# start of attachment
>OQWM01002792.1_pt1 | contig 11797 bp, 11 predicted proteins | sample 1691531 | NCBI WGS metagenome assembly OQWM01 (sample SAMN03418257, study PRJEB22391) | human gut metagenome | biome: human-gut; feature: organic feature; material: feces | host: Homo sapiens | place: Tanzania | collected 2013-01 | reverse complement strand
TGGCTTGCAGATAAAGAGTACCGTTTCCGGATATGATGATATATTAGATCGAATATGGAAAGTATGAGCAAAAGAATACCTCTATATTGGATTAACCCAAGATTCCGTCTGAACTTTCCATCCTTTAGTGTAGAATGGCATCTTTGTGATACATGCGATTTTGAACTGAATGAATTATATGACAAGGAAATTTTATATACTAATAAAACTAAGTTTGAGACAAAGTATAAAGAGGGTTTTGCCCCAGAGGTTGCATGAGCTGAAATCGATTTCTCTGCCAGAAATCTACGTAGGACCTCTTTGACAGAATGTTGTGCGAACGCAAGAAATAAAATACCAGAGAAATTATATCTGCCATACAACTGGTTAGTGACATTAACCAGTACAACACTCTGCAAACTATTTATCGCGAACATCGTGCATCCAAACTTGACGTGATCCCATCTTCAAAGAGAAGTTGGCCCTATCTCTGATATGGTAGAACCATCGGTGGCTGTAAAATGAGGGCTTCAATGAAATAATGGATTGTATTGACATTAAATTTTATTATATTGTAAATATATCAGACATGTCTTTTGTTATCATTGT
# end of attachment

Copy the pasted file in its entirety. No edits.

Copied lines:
>OQWM01002792.1_pt1 | contig 11797 bp, 11 predicted proteins | sample 1691531 | NCBI WGS metagenome assembly OQWM01 (sample SAMN03418257, study PRJEB22391) | human gut metagenome | biome: human-gut; feature: organic feature; material: feces | host: Homo sapiens | place: Tanzania | collected 2013-01 | reverse complement strand
TGGCTTGCAGATAAAGAGTACCGTTTCCGGATATGATGATATATTAGATCGAATATGGAAAGTATGAGCAAAAGAATACCTCTATATTGGATTAACCCAAGATTCCGTCTGAACTTTCCATCCTTTAGTGTAGAATGGCATCTTTGTGATACATGCGATTTTGAACTGAATGAATTATATGACAAGGAAATTTTATATACTAATAAAACTAAGTTTGAGACAAAGTATAAAGAGGGTTTTGCCCCAGAGGTTGCATGAGCTGAAATCGATTTCTCTGCCAGAAATCTACGTAGGACCTCTTTGACAGAATGTTGTGCGAACGCAAGAAATAAAATACCAGAGAAATTATATCTGCCATACAACTGGTTAGTGACATTAACCAGTACAACACTCTGCAAACTATTTATCGCGAACATCGTGCATCCAAACTTGACGTGATCCCATCTTCAAAGAGAAGTTGGCCCTATCTCTGATATGGTAGAACCATCGGTGGCTGTAAAATGAGGGCTTCAATGAAATAATGGATTGTATTGACATTAAATTTTATTATATTGTAAATATATCAGACATGTCTTTTGTTATCATTGT